The Association for Financial Professionals (AFP) has announced the results of its second annual benchmarking survey that provides data points of reference that financial professionals can use to compare the performance of their organisation’s treasury operation to that of their peers and top performers. Due to the positive response to the inaugural survey, AFP, IBM and Deutsche Bank collaborated again for the 2009 AFP Benchmarking Survey, which expanded to include corporates based in Europe. This year’s participants included members of AFP, as well as subscribers to London-based gtnews, an AFP company and on-line resource for the treasury and finance community, doubling respondents to this year’s survey to more than 800 organisations.
“By extending the survey to Europe, we allow treasury professionals around the world to learn from each other,” said Jim Kaitz, AFP’s president and chief executive officer (CEO). “The survey data ultimately shows that benchmark performance levels in treasury operations are fairly consistent regardless of the region in which a company operates. As a global resource and advocate for the profession, AFP seeks to illuminate the practices that will ultimately lead to successful treasury departments.”
Marilyn Spearing, global head of trade finance and cash management corporates, Global Transaction Banking, Deutsche Bank, said: “Deutsche Bank is pleased to support the further expansion of this important peer group survey. We looked to obtain data on a cross-regional level after receiving very favourable responses from those US corporates who participated in the initial survey. In today’s market, treasurers are seeking opportunities to compare performance of organisations’ treasury operations against those of their peers. The bank will leverage these survey results to help our clients deliver ‘best in class’ treasury and cash management services in the most efficient manner worldwide.”
The 2009 report, which explores the impact of treasury systems and service delivery models on critical treasury processes, presents performance levels achieved by the survey participants, defines top performing (80th percentile) benchmark targets, analyses performance levels by peer groups and provides a basis of comparison that organisations can use to identify performance gaps and evaluate opportunities for improvement.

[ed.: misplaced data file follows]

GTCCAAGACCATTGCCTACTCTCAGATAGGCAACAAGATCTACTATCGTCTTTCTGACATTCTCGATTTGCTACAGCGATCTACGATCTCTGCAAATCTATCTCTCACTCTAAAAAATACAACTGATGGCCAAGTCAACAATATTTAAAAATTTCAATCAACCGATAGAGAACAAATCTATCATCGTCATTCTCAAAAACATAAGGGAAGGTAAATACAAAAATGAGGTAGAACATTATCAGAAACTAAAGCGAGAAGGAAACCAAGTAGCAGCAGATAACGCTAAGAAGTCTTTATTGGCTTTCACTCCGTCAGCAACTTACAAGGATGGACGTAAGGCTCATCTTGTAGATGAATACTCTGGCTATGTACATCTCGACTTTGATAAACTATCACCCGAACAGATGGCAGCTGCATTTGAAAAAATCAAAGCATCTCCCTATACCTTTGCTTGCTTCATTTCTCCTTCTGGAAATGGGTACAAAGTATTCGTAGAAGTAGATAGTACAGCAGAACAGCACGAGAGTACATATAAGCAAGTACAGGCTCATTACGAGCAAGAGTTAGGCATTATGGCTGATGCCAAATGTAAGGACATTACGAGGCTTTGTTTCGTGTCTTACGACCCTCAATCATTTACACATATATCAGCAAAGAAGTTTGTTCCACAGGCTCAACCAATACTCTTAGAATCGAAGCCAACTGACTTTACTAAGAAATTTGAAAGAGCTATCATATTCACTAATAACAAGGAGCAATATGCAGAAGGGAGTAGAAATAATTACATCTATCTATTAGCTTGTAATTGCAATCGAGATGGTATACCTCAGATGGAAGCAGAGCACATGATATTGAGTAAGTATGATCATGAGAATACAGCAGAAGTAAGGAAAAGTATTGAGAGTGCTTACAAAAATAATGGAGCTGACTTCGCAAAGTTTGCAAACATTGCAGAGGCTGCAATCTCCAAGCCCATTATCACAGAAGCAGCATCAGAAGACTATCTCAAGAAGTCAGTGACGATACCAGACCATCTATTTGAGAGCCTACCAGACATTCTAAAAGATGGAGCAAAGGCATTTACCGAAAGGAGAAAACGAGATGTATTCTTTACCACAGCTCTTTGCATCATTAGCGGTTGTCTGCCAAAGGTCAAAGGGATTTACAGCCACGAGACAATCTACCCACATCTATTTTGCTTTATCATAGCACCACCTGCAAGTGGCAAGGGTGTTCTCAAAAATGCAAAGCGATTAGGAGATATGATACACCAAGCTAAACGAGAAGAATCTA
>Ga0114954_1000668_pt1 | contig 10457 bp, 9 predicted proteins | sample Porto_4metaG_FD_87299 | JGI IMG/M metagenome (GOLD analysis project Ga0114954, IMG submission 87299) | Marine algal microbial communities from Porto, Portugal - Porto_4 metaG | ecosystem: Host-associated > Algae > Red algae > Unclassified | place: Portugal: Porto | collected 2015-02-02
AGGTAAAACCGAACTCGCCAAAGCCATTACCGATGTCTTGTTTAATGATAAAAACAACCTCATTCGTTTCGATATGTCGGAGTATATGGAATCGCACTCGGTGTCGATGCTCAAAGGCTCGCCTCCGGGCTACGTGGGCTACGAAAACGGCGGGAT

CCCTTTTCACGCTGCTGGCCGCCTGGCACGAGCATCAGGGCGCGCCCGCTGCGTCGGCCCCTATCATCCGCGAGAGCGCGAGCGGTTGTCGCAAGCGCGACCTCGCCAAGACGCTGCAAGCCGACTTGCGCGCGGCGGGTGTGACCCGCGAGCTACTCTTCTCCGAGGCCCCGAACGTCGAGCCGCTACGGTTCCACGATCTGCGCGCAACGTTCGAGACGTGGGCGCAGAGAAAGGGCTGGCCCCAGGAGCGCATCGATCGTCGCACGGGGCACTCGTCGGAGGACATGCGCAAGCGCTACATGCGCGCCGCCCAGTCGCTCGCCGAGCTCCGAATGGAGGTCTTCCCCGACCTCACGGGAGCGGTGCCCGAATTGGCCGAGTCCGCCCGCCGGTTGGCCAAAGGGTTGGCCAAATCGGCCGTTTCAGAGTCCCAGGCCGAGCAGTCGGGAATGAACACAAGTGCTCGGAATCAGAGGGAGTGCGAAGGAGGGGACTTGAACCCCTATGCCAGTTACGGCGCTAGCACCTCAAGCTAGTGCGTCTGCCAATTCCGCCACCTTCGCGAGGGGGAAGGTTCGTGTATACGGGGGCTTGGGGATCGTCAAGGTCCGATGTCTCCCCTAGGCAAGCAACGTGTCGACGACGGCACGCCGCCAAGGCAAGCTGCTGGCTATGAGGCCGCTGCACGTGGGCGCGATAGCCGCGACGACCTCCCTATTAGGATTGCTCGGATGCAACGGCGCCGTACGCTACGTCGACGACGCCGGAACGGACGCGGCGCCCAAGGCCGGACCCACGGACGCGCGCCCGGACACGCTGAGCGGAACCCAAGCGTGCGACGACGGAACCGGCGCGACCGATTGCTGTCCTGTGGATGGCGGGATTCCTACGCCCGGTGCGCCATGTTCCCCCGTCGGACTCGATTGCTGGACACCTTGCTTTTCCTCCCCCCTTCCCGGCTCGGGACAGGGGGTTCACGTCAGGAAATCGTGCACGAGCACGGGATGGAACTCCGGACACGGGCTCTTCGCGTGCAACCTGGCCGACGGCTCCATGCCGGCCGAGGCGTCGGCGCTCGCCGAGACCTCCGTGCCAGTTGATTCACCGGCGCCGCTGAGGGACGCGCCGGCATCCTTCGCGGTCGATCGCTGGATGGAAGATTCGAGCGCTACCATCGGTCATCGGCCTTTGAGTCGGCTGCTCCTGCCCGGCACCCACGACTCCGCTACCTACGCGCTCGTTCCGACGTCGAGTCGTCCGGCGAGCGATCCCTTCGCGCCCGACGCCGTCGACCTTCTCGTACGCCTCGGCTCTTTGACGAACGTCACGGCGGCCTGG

The 34-page public report highlights important treasury operational issues that have a direct impact on today’s organisations and provides an outline of the key implications for optimizing treasury operations. It supplements the customised peer reports that participating organisations received.
The study focuses on the delivery of treasury services and evaluates the impact of the decision to centralise, decentralise, or outsource treasury operations based on cost, staffing and performance. The study also examines the effects of automating key treasury processes, and concludes that automating treasury processes often leads to demonstrable improvements in staffing levels and cycle times, especially in areas related to cash management.
Key findings include:
- Full-time treasury equivalents (FTEs) – The smaller the organisation, the more FTEs are required to conduct treasury operations relative to revenue. The financial services industry tends to employ higher FTE levels.
- Treasury costs – The smaller the organisation, the more intensive the investment is for treasury operations relative to revenue. Also, the financial services industry tends to incur the highest level of FTEs and costs. This is likely due to the regulatory requirements and strategic emphasis on cash management. In other words, financial services organisations view treasury as a competitive differentiator.
- Treasury cycle times – With a few exceptions, size is not a significant predictor of cycle time, suggesting that size does indicate overall complexity when other factors are constant. Financial services tend to have lower average and benchmark cycle times than those of other industry groups.
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